Jono Tuite travelled to New Caledonia with the Australian Optimist Development Squad to compete in the New Caledonia Optimist Nationals along with their coach Alison Dale. The first week was spent training against other countries and the second week was spent racing in the regatta. Jono finished 15th out of 40 Optimists. Well done Jono.
Straight after the NSW Youth regatta, two of our Optimist Open sailors travelled to Hong Kong to compete in the Honk Kong Nationals. There were many different countries there such as India, Singapore, Hong Kong, Thailand, Macau, Taipei and China. There were 90 competitors and several countries used this regatta as part of the selection for their world’s team. The breeze throughout the whole regatta was very light. The following were the results from our RPAYC sailors:
The NSW Youth Championships was held over the October Long weekend at Georges River on Botany Bay. The event was for the youth classes with Optimist Green, Optimist Intermediate, Optimist Open, Laser 4.7, Laser Radial and 29er sailors attending. Racing was abandoned on the first day due to a strong westerly breeze that failed to abate. Racing was delayed on day 2 whilst competitors and the OA waited for the wind to fill in. Eventually the light norwester disappeared and a 10-12 knot ENE Seabreeze enabled racing to proceed. On the final day there was another strong westerly breeze and all fleets but Opti Green and Intermediate left the beach. The wind increased above most fleets safe wind levels and many classes only had one race before AP over A was flown and all racing abandoned again.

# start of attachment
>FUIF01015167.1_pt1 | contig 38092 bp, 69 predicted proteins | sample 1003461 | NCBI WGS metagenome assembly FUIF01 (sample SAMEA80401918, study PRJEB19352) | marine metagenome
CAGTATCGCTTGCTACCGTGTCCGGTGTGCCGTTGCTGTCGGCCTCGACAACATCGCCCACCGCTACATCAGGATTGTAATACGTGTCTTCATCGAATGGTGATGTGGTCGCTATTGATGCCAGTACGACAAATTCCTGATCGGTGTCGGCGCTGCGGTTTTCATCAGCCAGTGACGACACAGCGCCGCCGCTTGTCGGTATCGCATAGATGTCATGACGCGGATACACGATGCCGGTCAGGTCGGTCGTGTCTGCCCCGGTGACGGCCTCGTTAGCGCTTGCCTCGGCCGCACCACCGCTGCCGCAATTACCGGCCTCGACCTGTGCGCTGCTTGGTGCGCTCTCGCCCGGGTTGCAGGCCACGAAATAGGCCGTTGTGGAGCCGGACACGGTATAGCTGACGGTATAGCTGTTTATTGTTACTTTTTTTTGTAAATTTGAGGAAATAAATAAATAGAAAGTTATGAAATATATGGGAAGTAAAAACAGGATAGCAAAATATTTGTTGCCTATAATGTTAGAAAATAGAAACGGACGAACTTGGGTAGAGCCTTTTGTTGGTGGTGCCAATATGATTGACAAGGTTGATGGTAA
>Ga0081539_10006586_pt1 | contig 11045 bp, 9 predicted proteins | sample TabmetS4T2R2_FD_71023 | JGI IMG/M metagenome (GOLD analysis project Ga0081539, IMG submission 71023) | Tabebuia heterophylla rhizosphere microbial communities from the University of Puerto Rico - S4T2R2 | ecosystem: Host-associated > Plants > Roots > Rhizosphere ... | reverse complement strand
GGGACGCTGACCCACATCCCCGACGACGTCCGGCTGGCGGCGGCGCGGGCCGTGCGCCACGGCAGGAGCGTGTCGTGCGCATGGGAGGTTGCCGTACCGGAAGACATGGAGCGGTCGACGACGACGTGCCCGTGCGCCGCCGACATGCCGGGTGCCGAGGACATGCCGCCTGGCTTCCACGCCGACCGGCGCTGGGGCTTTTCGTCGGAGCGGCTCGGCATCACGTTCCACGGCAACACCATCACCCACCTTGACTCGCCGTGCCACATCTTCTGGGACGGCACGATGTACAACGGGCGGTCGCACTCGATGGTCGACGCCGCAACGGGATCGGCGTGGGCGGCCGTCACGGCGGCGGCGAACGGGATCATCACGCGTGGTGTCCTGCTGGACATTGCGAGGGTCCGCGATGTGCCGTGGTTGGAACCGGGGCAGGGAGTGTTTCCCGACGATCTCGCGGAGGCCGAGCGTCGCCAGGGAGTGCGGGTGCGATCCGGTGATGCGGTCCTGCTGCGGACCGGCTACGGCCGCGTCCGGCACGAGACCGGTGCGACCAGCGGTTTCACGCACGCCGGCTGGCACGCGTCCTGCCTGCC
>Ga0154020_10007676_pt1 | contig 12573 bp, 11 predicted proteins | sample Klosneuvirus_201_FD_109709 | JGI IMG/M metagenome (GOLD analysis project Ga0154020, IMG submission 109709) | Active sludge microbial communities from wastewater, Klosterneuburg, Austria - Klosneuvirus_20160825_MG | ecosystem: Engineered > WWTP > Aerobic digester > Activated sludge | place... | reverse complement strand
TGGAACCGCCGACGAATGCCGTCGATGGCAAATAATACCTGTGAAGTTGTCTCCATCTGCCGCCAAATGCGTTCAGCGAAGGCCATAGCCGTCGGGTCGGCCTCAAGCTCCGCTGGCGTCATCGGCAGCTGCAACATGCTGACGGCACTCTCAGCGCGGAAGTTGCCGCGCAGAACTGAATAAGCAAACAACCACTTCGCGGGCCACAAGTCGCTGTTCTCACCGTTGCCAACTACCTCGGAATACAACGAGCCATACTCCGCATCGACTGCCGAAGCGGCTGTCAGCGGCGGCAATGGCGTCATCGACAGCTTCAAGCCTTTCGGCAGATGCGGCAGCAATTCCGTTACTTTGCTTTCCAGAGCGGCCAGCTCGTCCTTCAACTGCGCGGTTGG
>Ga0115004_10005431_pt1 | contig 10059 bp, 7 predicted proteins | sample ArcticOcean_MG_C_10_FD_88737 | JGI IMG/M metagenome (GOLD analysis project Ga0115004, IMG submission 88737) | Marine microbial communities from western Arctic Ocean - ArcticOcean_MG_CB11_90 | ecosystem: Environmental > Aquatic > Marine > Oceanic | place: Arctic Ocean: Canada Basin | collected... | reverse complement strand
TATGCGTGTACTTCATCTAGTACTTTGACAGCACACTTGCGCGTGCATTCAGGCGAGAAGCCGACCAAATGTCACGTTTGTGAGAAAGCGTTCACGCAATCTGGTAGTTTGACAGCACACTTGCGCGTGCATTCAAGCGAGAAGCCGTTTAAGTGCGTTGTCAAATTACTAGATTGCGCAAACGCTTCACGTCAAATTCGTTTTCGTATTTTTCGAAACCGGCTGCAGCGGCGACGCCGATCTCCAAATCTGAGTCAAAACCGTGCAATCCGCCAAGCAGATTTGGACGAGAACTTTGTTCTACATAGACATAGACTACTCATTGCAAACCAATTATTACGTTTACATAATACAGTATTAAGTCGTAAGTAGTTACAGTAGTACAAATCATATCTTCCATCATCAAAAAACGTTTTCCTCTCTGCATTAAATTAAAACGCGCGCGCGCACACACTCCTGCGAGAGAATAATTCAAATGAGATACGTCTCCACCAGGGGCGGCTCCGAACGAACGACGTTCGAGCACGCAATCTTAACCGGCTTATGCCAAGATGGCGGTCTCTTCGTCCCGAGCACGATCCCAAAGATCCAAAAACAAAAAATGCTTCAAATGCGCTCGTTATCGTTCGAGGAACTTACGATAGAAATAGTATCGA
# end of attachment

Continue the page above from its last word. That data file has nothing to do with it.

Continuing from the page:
In some of the fleets the results were very close with multiple countbacks required to separate placings. Results for RPAYC were:
It was not until almost sunset that the very last match of the day got underway outside the Haeundae Beach of the Korean city Busan, hosting the Busan Cup Women's International Match Race. In the Scandinavian derby Trine Palludan faced Anna Östling in quite challenging sailing conditions, with some testing swell and winds that shifted a lot, both in direction and in strength. Despite the challenges the Danes managed to take control in the prestart, getting out on the first upwind a couple of boat lengths ahead of their Swedish opponents:
“Actually our prestarts went very well in all of our four matches today, and that was pretty much the key. I also think we found superior boat speed” Palludan explains.
“It’s never fun to lose a race, but the wind had dropped a bit and we were a little late to trim our sails for that. They had better speed than us, but we learned something to bring with us for the rest of the week” says Anna Östling, currently on 3rd place with her 3 – 1 score.
Last year we asked this same question to everyone who came to our Sea Safety and Survival program. Very occasionally people had been on a boat where a discussion had taken place aroundthis matter. When you’re on a boat it is extremely important that you know at all times how to get out of the boat in an emergency.
If there is a fire in an engine bay, it may not be possible to climb over the fire to exit via the companionway. We suggest everyone going on every boat take the time to understand which hatches would be viable as an exit and how they are opened.
Many people who are new to boats do not instinctively understand how to unlocked or open a hatch. The skipper should ensure that all hatches are dogged and not locked when people are on board. This is an easy thing to forget. The crew can and should also check this when coming on board.
When discussing abandonment, or evacuation it is common to be drawn into the evacuation elements and assume people will know what to do in the event of a fire.